A Sin To Kill A Mocking Bird Analysis

626 Words 3 Pages
It is a sin to kill a mockingbird. This simple phrase seems unimportant and trivial, however, it has a much deeper meaning. The understanding, or misinterpretation, of this phrase makes all the difference in this book. In the novel “To Kill A Mockingbird” by Harper Lee, there are three main literary elements throughout the story. These elements are imagery, symbolism, and allegory and are used to show the themes of misunderstandings, courage, and prejudice.

The first literary element in “To Kill A Mockingbird” is symbolism and it is used in this book to subtly show the themes of the book in things like the mockingbird. For example, in chapter 10 page 119; Atticus told the kids that they can shoot all the tin cans and birds they want with their air-rifles, but it's a sin to kill a mockingbird. Throughout the book we learn and see many instances where the mockingbird is a symbol of innocence and justice. This is because the mockingbird is an innocent creature that does no harm to anyone and only mind their own business. This relates to the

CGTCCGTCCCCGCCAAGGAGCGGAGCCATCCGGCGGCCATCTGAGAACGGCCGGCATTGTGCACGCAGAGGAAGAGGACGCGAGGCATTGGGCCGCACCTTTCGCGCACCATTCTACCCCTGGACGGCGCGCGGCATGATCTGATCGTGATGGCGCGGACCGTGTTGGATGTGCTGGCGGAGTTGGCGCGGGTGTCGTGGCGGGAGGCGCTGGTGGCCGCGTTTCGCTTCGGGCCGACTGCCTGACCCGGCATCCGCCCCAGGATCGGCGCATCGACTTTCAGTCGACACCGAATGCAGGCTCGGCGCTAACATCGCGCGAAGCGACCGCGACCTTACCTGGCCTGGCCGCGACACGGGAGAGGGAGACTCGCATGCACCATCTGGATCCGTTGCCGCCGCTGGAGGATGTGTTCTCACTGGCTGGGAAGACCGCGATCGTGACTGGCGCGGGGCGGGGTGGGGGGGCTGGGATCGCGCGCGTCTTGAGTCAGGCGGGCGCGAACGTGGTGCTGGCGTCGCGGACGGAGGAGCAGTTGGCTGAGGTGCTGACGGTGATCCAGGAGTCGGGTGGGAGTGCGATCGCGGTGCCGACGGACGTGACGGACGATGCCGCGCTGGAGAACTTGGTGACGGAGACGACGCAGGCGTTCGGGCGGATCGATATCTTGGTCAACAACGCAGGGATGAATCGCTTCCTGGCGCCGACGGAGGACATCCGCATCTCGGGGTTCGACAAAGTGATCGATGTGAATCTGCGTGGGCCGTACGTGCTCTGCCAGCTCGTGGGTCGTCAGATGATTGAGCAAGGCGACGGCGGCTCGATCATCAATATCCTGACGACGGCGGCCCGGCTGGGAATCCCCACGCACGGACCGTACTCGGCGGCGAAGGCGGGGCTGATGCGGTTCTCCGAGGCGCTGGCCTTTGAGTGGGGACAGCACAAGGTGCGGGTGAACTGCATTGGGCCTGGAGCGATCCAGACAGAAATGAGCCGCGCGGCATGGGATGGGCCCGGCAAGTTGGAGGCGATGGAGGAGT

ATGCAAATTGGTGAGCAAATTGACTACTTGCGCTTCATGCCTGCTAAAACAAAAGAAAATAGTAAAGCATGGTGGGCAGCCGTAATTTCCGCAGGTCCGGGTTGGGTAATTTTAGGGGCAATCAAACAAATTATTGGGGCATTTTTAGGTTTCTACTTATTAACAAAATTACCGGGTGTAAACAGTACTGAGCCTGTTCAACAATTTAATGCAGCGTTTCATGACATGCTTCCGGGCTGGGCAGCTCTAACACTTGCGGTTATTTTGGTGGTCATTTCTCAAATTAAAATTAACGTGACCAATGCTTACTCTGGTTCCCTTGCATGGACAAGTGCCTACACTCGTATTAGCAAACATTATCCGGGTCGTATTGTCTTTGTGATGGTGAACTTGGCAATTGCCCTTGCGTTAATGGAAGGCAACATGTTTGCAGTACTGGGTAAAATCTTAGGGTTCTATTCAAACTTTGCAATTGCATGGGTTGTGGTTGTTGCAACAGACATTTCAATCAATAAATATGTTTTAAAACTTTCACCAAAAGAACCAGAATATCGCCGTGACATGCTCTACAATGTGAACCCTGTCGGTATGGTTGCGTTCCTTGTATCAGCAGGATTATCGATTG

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For example in chapter 1 page 43, the book says “A Negro would not pass the Radley Place at night, he would cut across to the sidewalk opposite and whistle as he walked. The Maycomb school grounds adjoined the back of the Radley lot; from the Radley chicken yard tall pecan trees shook their fruit into the schoolyard, but the nuts lay untouched by the children: Radley pecans would kill you. A baseball hit into the Radley yard was a lost ball and no questions asked.” This imagery was used to describe how scary the Radley house was along with how frightened society was of Boo Radley. It also showed the audience how courageous Scout and Jem were for going into that property when no one else would. This shows how the literary element imagery properly shows the theme of courage in the

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